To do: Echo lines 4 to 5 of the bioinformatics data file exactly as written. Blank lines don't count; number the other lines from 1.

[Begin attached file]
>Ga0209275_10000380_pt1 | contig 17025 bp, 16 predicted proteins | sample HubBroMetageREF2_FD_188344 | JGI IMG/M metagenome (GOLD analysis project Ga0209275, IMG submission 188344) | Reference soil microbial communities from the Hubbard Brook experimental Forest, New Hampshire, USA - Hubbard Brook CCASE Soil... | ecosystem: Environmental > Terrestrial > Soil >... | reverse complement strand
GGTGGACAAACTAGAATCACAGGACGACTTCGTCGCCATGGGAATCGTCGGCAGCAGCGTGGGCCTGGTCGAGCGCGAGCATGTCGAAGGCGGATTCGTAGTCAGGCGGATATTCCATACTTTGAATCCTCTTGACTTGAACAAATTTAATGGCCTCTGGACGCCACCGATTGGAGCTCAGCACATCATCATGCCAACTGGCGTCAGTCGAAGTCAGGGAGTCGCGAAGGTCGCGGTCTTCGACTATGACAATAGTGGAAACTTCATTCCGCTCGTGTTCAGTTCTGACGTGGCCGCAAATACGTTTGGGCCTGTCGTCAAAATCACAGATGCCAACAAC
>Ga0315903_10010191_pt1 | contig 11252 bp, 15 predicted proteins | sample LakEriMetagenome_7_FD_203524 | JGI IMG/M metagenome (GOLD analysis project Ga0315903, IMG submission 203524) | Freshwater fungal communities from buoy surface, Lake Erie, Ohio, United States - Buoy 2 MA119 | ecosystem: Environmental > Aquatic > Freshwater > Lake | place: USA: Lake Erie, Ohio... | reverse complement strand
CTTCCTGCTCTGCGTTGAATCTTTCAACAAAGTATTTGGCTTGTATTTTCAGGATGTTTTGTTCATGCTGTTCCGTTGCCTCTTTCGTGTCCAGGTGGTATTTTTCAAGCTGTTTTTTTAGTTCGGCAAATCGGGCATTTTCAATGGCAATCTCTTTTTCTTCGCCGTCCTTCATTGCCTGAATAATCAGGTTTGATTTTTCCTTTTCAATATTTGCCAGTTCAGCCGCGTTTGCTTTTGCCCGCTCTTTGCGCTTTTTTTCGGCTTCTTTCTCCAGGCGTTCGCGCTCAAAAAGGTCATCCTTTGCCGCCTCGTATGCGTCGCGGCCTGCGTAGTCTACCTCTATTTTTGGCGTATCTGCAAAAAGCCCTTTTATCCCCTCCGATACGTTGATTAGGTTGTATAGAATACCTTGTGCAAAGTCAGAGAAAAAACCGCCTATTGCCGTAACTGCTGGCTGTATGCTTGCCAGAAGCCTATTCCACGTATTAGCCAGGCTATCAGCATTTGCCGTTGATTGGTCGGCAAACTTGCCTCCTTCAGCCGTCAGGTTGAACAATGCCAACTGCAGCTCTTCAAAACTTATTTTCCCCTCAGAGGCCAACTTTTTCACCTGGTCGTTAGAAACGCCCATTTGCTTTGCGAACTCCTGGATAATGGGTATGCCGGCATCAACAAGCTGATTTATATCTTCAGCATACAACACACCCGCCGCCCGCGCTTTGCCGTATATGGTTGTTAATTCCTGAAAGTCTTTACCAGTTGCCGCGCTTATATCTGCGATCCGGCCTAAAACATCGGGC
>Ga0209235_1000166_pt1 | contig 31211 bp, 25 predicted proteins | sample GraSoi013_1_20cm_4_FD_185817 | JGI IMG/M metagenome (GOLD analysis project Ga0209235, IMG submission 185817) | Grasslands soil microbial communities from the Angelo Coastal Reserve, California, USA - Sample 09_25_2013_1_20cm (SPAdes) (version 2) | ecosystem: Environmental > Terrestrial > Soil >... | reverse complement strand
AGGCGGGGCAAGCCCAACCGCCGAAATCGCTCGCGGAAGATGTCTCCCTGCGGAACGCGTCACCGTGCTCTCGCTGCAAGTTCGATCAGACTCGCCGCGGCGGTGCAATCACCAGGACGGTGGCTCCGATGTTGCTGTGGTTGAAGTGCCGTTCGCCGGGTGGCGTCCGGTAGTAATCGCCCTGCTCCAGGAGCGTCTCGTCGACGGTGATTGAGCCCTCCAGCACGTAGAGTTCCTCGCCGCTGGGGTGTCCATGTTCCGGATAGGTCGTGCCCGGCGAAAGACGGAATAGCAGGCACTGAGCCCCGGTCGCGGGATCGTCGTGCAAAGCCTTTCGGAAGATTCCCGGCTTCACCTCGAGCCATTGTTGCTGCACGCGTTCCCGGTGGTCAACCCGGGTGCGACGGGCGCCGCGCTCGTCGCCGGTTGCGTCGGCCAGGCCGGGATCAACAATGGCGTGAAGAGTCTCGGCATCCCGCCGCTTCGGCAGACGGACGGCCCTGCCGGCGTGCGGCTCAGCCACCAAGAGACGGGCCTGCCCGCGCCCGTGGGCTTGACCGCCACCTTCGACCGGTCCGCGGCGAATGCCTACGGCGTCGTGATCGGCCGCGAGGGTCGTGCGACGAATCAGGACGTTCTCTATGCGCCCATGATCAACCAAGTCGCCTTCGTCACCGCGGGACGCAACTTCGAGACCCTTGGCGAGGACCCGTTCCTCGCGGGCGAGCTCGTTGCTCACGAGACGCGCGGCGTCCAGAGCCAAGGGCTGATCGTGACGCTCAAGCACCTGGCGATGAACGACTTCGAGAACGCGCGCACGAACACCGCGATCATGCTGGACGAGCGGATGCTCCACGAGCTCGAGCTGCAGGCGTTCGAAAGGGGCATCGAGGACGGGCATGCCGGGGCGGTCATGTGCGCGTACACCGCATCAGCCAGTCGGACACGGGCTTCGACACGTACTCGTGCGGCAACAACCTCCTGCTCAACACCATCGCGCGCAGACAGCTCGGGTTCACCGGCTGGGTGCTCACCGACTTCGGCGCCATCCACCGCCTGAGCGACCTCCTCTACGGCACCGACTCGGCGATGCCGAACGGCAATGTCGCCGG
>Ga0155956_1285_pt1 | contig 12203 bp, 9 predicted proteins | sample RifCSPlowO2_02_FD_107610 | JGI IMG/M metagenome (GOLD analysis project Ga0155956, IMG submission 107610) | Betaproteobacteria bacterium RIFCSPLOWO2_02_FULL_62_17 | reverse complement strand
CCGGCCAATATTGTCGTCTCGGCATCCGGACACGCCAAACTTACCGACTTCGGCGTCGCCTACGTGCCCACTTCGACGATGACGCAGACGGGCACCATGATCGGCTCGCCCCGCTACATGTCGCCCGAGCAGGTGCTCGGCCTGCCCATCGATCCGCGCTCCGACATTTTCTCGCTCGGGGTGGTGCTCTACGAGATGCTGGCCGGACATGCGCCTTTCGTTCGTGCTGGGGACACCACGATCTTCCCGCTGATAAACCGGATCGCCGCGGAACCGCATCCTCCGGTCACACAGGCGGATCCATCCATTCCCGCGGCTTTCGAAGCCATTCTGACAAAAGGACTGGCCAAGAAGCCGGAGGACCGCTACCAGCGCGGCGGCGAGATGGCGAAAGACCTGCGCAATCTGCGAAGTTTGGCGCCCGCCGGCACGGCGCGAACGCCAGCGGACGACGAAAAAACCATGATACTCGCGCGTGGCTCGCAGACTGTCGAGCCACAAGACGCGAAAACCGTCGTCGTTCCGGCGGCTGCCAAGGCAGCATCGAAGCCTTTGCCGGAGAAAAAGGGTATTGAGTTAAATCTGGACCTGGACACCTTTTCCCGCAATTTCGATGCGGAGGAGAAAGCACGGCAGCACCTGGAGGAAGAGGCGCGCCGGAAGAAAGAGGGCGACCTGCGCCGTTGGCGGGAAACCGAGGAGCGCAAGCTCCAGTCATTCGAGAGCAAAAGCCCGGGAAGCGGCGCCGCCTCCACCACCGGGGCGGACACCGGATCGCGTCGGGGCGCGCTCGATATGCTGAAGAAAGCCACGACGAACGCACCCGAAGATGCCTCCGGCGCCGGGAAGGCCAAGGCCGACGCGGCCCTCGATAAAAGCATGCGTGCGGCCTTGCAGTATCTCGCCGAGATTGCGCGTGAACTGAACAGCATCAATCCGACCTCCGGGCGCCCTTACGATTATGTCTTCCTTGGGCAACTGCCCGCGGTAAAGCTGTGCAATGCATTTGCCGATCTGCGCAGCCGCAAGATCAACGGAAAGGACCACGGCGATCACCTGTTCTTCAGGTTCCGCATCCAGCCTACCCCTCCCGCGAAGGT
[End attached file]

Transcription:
CTTCCTGCTCTGCGTTGAATCTTTCAACAAAGTATTTGGCTTGTATTTTCAGGATGTTTTGTTCATGCTGTTCCGTTGCCTCTTTCGTGTCCAGGTGGTATTTTTCAAGCTGTTTTTTTAGTTCGGCAAATCGGGCATTTTCAATGGCAATCTCTTTTTCTTCGCCGTCCTTCATTGCCTGAATAATCAGGTTTGATTTTTCCTTTTCAATATTTGCCAGTTCAGCCGCGTTTGCTTTTGCCCGCTCTTTGCGCTTTTTTTCGGCTTCTTTCTCCAGGCGTTCGCGCTCAAAAAGGTCATCCTTTGCCGCCTCGTATGCGTCGCGGCCTGCGTAGTCTACCTCTATTTTTGGCGTATCTGCAAAAAGCCCTTTTATCCCCTCCGATACGTTGATTAGGTTGTATAGAATACCTTGTGCAAAGTCAGAGAAAAAACCGCCTATTGCCGTAACTGCTGGCTGTATGCTTGCCAGAAGCCTATTCCACGTATTAGCCAGGCTATCAGCATTTGCCGTTGATTGGTCGGCAAACTTGCCTCCTTCAGCCGTCAGGTTGAACAATGCCAACTGCAGCTCTTCAAAACTTATTTTCCCCTCAGAGGCCAACTTTTTCACCTGGTCGTTAGAAACGCCCATTTGCTTTGCGAACTCCTGGATAATGGGTATGCCGGCATCAACAAGCTGATTTATATCTTCAGCATACAACACACCCGCCGCCCGCGCTTTGCCGTATATGGTTGTTAATTCCTGAAAGTCTTTACCAGTTGCCGCGCTTATATCTGCGATCCGGCCTAAAACATCGGGC
>Ga0209235_1000166_pt1 | contig 31211 bp, 25 predicted proteins | sample GraSoi013_1_20cm_4_FD_185817 | JGI IMG/M metagenome (GOLD analysis project Ga0209235, IMG submission 185817) | Grasslands soil microbial communities from the Angelo Coastal Reserve, California, USA - Sample 09_25_2013_1_20cm (SPAdes) (version 2) | ecosystem: Environmental > Terrestrial > Soil >... | reverse complement strand